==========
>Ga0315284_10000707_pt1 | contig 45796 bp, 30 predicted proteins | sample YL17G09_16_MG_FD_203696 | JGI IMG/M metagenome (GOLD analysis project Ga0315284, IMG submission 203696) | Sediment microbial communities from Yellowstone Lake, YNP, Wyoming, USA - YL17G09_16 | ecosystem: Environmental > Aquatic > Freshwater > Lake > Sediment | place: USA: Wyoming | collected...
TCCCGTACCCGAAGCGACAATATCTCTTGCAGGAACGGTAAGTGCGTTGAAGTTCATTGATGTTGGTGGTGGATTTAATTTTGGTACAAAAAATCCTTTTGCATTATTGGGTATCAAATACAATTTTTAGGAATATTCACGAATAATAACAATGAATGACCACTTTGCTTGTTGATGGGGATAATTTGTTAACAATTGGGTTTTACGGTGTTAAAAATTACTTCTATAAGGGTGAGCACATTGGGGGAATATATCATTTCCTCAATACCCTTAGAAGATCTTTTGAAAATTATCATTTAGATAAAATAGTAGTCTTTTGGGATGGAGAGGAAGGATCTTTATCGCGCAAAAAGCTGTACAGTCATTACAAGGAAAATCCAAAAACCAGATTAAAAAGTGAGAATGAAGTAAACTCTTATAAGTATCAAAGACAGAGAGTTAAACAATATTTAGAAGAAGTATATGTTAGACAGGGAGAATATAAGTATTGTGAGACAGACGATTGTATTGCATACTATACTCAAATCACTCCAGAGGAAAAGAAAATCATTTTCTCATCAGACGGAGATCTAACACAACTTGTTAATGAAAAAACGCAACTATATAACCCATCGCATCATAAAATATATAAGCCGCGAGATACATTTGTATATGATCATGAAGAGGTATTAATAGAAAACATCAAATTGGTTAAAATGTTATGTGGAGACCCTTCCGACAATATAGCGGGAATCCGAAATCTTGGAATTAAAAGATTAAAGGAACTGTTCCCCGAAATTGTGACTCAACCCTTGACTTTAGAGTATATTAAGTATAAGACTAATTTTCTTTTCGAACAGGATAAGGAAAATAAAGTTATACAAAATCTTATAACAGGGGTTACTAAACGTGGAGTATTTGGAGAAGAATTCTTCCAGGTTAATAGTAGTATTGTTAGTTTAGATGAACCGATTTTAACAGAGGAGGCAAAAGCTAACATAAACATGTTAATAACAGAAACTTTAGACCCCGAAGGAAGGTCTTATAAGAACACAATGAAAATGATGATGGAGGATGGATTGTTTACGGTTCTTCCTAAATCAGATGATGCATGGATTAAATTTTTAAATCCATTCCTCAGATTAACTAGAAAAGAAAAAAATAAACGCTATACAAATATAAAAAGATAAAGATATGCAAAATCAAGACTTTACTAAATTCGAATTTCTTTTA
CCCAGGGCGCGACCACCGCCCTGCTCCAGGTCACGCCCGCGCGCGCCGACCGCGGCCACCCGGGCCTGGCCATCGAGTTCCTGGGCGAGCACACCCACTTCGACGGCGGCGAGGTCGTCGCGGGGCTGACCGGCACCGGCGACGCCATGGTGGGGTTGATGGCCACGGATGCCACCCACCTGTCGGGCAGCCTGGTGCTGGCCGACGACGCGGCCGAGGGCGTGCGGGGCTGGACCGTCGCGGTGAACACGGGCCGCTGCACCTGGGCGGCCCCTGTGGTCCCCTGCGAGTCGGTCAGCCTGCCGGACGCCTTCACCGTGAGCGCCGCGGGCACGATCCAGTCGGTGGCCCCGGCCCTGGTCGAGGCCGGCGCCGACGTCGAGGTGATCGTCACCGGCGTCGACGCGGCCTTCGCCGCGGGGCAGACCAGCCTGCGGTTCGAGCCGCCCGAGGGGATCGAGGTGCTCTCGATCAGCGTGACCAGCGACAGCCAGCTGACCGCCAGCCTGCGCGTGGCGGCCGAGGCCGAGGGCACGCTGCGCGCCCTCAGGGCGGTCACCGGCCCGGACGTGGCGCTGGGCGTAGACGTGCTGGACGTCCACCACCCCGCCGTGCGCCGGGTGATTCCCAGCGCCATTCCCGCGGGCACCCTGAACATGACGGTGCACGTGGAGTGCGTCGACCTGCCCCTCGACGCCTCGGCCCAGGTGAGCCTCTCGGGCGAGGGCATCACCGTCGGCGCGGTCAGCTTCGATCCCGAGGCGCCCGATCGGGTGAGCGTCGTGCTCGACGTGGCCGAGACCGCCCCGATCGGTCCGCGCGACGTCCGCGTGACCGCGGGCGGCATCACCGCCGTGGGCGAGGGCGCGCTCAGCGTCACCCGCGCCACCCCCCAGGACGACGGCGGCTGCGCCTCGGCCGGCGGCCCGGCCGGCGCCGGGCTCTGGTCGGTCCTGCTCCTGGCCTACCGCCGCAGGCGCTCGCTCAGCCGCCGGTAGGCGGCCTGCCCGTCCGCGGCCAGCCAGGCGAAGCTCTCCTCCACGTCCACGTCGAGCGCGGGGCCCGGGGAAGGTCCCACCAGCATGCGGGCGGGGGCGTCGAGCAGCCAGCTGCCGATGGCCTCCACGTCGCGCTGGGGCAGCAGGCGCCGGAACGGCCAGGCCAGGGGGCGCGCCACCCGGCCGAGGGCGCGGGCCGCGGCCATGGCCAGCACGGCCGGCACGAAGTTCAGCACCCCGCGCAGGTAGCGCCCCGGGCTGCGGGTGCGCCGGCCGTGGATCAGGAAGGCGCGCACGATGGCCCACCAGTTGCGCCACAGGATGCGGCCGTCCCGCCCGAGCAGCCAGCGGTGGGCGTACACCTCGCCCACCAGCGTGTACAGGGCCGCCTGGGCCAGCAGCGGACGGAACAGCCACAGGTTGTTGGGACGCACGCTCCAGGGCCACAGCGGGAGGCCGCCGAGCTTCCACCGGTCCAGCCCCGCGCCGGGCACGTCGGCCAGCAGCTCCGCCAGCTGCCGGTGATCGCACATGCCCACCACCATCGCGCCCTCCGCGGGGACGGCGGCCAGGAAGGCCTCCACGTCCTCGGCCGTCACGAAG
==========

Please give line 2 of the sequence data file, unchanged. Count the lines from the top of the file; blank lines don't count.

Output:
TCCCGTACCCGAAGCGACAATATCTCTTGCAGGAACGGTAAGTGCGTTGAAGTTCATTGATGTTGGTGGTGGATTTAATTTTGGTACAAAAAATCCTTTTGCATTATTGGGTATCAAATACAATTTTTAGGAATATTCACGAATAATAACAATGAATGACCACTTTGCTTGTTGATGGGGATAATTTGTTAACAATTGGGTTTTACGGTGTTAAAAATTACTTCTATAAGGGTGAGCACATTGGGGGAATATATCATTTCCTCAATACCCTTAGAAGATCTTTTGAAAATTATCATTTAGATAAAATAGTAGTCTTTTGGGATGGAGAGGAAGGATCTTTATCGCGCAAAAAGCTGTACAGTCATTACAAGGAAAATCCAAAAACCAGATTAAAAAGTGAGAATGAAGTAAACTCTTATAAGTATCAAAGACAGAGAGTTAAACAATATTTAGAAGAAGTATATGTTAGACAGGGAGAATATAAGTATTGTGAGACAGACGATTGTATTGCATACTATACTCAAATCACTCCAGAGGAAAAGAAAATCATTTTCTCATCAGACGGAGATCTAACACAACTTGTTAATGAAAAAACGCAACTATATAACCCATCGCATCATAAAATATATAAGCCGCGAGATACATTTGTATATGATCATGAAGAGGTATTAATAGAAAACATCAAATTGGTTAAAATGTTATGTGGAGACCCTTCCGACAATATAGCGGGAATCCGAAATCTTGGAATTAAAAGATTAAAGGAACTGTTCCCCGAAATTGTGACTCAACCCTTGACTTTAGAGTATATTAAGTATAAGACTAATTTTCTTTTCGAACAGGATAAGGAAAATAAAGTTATACAAAATCTTATAACAGGGGTTACTAAACGTGGAGTATTTGGAGAAGAATTCTTCCAGGTTAATAGTAGTATTGTTAGTTTAGATGAACCGATTTTAACAGAGGAGGCAAAAGCTAACATAAACATGTTAATAACAGAAACTTTAGACCCCGAAGGAAGGTCTTATAAGAACACAATGAAAATGATGATGGAGGATGGATTGTTTACGGTTCTTCCTAAATCAGATGATGCATGGATTAAATTTTTAAATCCATTCCTCAGATTAACTAGAAAAGAAAAAAATAAACGCTATACAAATATAAAAAGATAAAGATATGCAAAATCAAGACTTTACTAAATTCGAATTTCTTTTA